For six months, in response to Wisconsin Gov. Scott Walker’s move to strip public workers of collective bargaining rights, labor supporters, progressives and Democrats have pushed pack with protests, demonstrations and — the culmination of it all — a campaign of recall elections aimed at flipping the state senate from GOP to Democrat control. On Tuesday, the recall efforts will reach their make or break moment.
What’s happening on Tuesday?
Six Republican state senators face Democratic challengers at the polls. It would take the ouster of just three GOPers to flip control of Madison’s upper chamber, where there’s currently a 19-14 Republican majority. If the Democrats can defeat more than five of the incumbents, the final set of recall elections slated for Aug. 16. (in which two Democratic state senators face Republican challengers) will be mooted.
What’s at stake?
The elections are being read as a referendum on Gov. Walker’s agenda — specifically his efforts to curb union rights, which have been followed by GOP governors in other states. As we reported last week, more than $30 million — from the left and the right — has been poured into the recall efforts by interest groups from around the country who believe that the outcome in Wisconsin will set the stage for a national fight over unionized labor. Walker cannot himself face a recall yet (elected officials must serve over a year of a given term before they can be recalled and he only took office in January) but success for the Democrats now would build momentum for a recall effort against Walker in 2012.
What results are expected?
It’s far from clear. The Washington Post’s Greg Sargent reports that “Democrats are very nervous,” while the National Review’s Robert Costa writes that “Republicans are worried.” Despite millions having been spent on TV ads, mailers, and rallying events on both sides, voter turnout is still a concern. As Sargent notes:
[Democrats] claim their private polling shows them ahead or tied in all six races targeting GOPers for recall, while the two Dems being targeted seem safe. Beltway observers like Stuart Rothenberg are confident Dems are on track to win. In reality, Democrats know full well their bid to take back the state senate could still fail… Here’s why. While it’s become a tedious cliche to point out that in the end elections all come down to turnout, in the case of the Wisconsin recall elections it really will prove decisive.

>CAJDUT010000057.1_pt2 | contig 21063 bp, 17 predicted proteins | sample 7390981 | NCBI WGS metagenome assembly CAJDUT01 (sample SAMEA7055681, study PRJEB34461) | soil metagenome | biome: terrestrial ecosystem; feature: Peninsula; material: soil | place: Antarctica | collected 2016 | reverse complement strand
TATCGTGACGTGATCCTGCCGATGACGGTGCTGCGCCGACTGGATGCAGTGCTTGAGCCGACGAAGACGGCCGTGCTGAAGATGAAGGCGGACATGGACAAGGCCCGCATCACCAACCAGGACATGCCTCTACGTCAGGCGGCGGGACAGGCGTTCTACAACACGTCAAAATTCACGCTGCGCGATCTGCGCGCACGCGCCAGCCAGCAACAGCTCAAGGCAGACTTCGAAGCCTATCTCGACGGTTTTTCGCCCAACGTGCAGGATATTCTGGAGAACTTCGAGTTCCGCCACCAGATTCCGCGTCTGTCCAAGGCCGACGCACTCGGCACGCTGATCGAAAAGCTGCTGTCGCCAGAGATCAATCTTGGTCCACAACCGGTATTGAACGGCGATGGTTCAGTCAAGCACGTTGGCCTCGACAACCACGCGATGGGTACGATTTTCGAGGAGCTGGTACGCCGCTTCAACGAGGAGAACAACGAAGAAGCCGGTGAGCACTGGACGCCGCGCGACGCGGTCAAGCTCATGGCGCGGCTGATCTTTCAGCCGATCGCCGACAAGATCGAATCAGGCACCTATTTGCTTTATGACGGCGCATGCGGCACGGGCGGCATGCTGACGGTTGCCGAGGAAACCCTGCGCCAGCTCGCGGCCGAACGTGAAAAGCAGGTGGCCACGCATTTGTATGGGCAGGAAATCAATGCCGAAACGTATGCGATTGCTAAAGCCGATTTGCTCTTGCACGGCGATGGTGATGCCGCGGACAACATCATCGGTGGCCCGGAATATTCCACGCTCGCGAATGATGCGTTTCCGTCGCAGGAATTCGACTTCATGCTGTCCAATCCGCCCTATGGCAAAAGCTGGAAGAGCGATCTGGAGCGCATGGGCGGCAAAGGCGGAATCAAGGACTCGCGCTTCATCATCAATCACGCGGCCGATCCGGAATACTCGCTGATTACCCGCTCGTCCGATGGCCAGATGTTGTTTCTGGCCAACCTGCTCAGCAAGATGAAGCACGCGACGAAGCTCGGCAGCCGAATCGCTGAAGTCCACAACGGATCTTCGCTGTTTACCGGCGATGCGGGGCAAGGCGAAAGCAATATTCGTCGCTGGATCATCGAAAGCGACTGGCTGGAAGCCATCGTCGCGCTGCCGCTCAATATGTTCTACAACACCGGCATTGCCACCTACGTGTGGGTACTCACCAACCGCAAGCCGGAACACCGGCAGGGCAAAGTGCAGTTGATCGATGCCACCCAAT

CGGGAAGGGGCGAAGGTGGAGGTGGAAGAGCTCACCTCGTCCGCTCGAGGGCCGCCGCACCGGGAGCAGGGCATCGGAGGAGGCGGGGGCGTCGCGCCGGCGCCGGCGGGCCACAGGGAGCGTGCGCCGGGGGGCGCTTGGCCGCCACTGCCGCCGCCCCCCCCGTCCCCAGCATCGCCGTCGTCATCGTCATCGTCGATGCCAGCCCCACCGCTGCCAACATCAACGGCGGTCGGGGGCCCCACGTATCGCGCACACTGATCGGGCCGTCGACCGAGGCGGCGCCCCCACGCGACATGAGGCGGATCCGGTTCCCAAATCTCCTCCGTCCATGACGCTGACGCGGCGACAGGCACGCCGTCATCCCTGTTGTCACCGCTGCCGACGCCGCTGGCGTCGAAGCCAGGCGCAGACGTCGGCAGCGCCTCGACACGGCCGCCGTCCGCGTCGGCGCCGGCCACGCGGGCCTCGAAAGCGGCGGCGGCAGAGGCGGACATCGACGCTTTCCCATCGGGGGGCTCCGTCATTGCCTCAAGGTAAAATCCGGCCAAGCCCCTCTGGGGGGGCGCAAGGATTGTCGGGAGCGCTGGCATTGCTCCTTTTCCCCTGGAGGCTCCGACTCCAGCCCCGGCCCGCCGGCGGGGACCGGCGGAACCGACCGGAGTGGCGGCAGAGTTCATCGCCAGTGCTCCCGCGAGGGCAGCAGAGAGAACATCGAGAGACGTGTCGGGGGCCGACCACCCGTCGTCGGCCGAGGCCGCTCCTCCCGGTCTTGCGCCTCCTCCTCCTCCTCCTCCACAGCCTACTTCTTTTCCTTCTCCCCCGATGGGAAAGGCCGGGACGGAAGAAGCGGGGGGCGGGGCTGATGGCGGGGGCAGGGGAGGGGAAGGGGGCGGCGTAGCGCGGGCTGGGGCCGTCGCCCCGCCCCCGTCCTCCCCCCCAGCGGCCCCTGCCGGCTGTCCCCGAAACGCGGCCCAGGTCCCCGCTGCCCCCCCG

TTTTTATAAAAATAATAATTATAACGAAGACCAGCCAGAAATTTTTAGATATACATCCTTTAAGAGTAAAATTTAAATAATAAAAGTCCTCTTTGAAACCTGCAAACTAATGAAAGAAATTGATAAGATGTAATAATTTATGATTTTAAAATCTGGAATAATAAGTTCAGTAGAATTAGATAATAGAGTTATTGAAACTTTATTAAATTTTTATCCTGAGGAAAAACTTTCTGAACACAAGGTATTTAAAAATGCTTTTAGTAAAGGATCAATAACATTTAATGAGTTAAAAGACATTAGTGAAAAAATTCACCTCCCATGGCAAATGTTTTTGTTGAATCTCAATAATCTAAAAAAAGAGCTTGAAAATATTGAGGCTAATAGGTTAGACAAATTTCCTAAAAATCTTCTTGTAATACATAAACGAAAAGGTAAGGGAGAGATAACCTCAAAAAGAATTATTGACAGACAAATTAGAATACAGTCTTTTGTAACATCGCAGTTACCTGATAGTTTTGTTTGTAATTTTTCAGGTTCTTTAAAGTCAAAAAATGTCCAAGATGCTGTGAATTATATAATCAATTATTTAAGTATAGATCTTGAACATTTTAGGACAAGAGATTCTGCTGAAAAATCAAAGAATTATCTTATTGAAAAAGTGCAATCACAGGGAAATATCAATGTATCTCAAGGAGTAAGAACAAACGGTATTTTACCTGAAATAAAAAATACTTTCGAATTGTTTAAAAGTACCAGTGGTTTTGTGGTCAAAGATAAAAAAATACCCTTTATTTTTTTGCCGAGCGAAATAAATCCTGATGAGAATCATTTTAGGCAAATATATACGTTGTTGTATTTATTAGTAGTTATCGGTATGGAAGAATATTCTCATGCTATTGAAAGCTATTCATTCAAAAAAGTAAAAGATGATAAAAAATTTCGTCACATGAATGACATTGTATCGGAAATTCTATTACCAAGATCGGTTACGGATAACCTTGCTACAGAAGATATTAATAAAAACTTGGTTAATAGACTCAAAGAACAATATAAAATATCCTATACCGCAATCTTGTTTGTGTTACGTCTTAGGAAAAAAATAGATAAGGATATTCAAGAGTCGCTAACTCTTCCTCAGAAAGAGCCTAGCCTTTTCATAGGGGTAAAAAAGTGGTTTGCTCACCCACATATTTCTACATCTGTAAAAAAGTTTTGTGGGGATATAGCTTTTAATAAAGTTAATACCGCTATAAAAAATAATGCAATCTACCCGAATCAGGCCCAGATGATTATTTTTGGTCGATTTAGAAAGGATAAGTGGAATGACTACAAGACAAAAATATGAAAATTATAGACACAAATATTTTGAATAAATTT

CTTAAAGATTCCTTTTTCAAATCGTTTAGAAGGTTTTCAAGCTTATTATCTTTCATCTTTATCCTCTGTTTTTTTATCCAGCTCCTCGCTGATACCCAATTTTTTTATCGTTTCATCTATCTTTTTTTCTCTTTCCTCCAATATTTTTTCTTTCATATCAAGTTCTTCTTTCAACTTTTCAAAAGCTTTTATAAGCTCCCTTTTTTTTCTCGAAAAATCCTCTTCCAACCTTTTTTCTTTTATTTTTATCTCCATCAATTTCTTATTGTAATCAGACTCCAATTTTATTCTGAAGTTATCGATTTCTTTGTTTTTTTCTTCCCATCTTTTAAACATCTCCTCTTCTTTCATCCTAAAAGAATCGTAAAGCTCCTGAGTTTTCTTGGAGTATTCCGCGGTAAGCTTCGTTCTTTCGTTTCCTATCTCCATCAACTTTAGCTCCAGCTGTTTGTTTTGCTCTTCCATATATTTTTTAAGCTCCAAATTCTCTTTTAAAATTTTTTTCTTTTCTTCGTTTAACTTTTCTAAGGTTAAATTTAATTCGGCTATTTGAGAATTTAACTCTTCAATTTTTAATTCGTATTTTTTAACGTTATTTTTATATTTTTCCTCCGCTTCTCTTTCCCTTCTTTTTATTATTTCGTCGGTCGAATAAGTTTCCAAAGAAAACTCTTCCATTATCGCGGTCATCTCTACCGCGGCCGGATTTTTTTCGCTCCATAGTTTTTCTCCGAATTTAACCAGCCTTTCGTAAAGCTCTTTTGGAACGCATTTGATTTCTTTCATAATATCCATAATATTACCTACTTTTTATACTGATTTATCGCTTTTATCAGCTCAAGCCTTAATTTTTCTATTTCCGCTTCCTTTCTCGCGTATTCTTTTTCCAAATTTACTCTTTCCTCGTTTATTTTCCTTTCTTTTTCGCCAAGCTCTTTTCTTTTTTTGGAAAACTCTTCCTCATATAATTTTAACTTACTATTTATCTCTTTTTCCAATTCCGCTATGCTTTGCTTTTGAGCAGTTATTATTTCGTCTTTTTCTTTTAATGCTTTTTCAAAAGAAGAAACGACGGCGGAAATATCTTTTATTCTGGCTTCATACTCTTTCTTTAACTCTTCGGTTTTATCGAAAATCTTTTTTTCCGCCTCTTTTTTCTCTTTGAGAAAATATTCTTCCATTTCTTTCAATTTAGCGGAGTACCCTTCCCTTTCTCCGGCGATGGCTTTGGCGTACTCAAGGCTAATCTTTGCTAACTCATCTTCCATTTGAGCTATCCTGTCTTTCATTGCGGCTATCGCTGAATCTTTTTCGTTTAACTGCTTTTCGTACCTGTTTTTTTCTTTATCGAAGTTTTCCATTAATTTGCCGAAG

Here is a brief run down of each race with predictions for their outcomes, which – as Sargent notes – could prove well off the mark come Tuesday:
Very close calls:
Sen. Alberta Darling (R) vs. Rep. Sandy Pasch (D)
Darling, a state senator since 1992, is considered perhaps the key target in these recalls. She is a close ally of both Walker and Wisconsin Republican Rep. Paul Ryan — Congress’ self-identified fiscal hawk du jour. Meanwhile, Pasch has strong ties with the state’s union movement. The race has drawn big money (reportedly $8 million combined, largely from outside interest groups) and although Darling is considered to have a very slight upper hand, the result could really go either way.
Sen. Luther Olsen (R) vs. Rep. Fred Clark (D)
Since his election to the state legislature in 1994 representing a conservative rural area, Olsen has never faced a Democratic opponent. However, his progressive opponent, Clark, looked to be marginally leading in polls last week in what has been the dirtiest of the recall races. Olsen’s campaign has viciously attacked Clark, claiming he has failed to pay child support in the past and showing a TV ad with footage of the Democrat hitting a cyclist in his car. Currently, it’s a toss-up.
Likely Democrat victories:
Sen. Randy Hopper (R) vs. Mayor Jessica King (D)
Hopper, a radio station owner with Walker in his corner, is looking like a slightly easier target for Democrats (owing largely to his affair with a 26-year-old staffer going public as well as anti-Walker sentiment in his district). King, a local mayor, lost to Hopper in a Senate race in 2008 but, of course, the playing field has since changed dramatically. The race will be a close one, but as it stands, King might just have the advantage.
Sen. Dan Kapanke (R) vs. Rep. Jen Schilling (D)
Kapanke looks to be the most vulnerable of the Republican incumbents. His district has a strong Democrat base and Schilling has played up Kapanke’s support of Walker. A poll conducted in June for the liberal Daily Kos put Schilling as many as 14 points ahead, and her support has not waned in the run up to the recalls.
Likely Republican victories:
Sen. Sheila Harsdorf (R) vs. Shelly Moore (D)
Union organizer Moore faces a big challenge ousting Harsdorf, a mainstay in the state legislature for over two decades. Union support for Moore means the race could still be a close one, but the Republican is favored.
Sen. Robert Cowles (R) vs. former mayor Nancy Nusbaum (D)
This looks like the strongest race for Republicans. Polls show Cowles locked in a relatively close contest with Nusbaum, a former local mayor, but the incumbent’s moderate credentials and long service make Cowles the favorite in what is a Republican-friendly district.